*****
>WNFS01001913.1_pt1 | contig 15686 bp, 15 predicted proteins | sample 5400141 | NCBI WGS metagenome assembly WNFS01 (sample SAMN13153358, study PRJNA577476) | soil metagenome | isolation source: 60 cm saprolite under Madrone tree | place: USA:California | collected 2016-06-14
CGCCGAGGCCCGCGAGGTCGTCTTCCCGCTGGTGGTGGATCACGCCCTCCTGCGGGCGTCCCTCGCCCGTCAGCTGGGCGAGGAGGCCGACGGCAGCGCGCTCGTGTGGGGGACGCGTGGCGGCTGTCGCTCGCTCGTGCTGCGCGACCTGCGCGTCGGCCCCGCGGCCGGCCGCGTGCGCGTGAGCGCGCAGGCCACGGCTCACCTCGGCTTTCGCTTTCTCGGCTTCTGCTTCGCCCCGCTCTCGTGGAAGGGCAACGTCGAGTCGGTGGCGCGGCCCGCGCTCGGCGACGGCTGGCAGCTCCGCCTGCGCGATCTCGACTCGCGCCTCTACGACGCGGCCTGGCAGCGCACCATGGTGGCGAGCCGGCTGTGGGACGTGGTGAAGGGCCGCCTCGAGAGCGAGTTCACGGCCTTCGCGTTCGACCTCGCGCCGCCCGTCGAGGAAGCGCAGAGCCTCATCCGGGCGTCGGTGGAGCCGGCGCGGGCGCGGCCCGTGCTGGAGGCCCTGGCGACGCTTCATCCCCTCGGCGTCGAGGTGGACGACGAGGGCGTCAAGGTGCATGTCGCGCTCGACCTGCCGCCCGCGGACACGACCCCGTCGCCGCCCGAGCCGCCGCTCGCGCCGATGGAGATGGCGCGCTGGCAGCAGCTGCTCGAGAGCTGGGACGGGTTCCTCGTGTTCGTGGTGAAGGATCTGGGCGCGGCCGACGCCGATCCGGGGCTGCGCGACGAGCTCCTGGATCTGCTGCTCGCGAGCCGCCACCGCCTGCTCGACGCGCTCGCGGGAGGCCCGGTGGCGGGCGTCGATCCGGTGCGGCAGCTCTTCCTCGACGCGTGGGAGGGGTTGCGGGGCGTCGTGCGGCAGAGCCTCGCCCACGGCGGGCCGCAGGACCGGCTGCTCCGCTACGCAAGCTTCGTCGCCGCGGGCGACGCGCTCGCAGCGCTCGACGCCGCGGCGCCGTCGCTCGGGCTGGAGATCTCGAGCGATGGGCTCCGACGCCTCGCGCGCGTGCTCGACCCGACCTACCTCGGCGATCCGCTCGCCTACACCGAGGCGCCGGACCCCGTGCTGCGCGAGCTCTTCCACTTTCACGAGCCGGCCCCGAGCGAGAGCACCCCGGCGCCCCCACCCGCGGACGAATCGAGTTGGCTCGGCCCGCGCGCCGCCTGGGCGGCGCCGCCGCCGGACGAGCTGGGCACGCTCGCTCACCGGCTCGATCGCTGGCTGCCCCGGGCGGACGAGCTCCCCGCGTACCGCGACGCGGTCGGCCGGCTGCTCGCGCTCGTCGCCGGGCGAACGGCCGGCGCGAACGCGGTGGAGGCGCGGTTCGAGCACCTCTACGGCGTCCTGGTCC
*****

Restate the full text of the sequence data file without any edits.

>WNFS01001913.1_pt1 | contig 15686 bp, 15 predicted proteins | sample 5400141 | NCBI WGS metagenome assembly WNFS01 (sample SAMN13153358, study PRJNA577476) | soil metagenome | isolation source: 60 cm saprolite under Madrone tree | place: USA:California | collected 2016-06-14
CGCCGAGGCCCGCGAGGTCGTCTTCCCGCTGGTGGTGGATCACGCCCTCCTGCGGGCGTCCCTCGCCCGTCAGCTGGGCGAGGAGGCCGACGGCAGCGCGCTCGTGTGGGGGACGCGTGGCGGCTGTCGCTCGCTCGTGCTGCGCGACCTGCGCGTCGGCCCCGCGGCCGGCCGCGTGCGCGTGAGCGCGCAGGCCACGGCTCACCTCGGCTTTCGCTTTCTCGGCTTCTGCTTCGCCCCGCTCTCGTGGAAGGGCAACGTCGAGTCGGTGGCGCGGCCCGCGCTCGGCGACGGCTGGCAGCTCCGCCTGCGCGATCTCGACTCGCGCCTCTACGACGCGGCCTGGCAGCGCACCATGGTGGCGAGCCGGCTGTGGGACGTGGTGAAGGGCCGCCTCGAGAGCGAGTTCACGGCCTTCGCGTTCGACCTCGCGCCGCCCGTCGAGGAAGCGCAGAGCCTCATCCGGGCGTCGGTGGAGCCGGCGCGGGCGCGGCCCGTGCTGGAGGCCCTGGCGACGCTTCATCCCCTCGGCGTCGAGGTGGACGACGAGGGCGTCAAGGTGCATGTCGCGCTCGACCTGCCGCCCGCGGACACGACCCCGTCGCCGCCCGAGCCGCCGCTCGCGCCGATGGAGATGGCGCGCTGGCAGCAGCTGCTCGAGAGCTGGGACGGGTTCCTCGTGTTCGTGGTGAAGGATCTGGGCGCGGCCGACGCCGATCCGGGGCTGCGCGACGAGCTCCTGGATCTGCTGCTCGCGAGCCGCCACCGCCTGCTCGACGCGCTCGCGGGAGGCCCGGTGGCGGGCGTCGATCCGGTGCGGCAGCTCTTCCTCGACGCGTGGGAGGGGTTGCGGGGCGTCGTGCGGCAGAGCCTCGCCCACGGCGGGCCGCAGGACCGGCTGCTCCGCTACGCAAGCTTCGTCGCCGCGGGCGACGCGCTCGCAGCGCTCGACGCCGCGGCGCCGTCGCTCGGGCTGGAGATCTCGAGCGATGGGCTCCGACGCCTCGCGCGCGTGCTCGACCCGACCTACCTCGGCGATCCGCTCGCCTACACCGAGGCGCCGGACCCCGTGCTGCGCGAGCTCTTCCACTTTCACGAGCCGGCCCCGAGCGAGAGCACCCCGGCGCCCCCACCCGCGGACGAATCGAGTTGGCTCGGCCCGCGCGCCGCCTGGGCGGCGCCGCCGCCGGACGAGCTGGGCACGCTCGCTCACCGGCTCGATCGCTGGCTGCCCCGGGCGGACGAGCTCCCCGCGTACCGCGACGCGGTCGGCCGGCTGCTCGCGCTCGTCGCCGGGCGAACGGCCGGCGCGAACGCGGTGGAGGCGCGGTTCGAGCACCTCTACGGCGTCCTGGTCC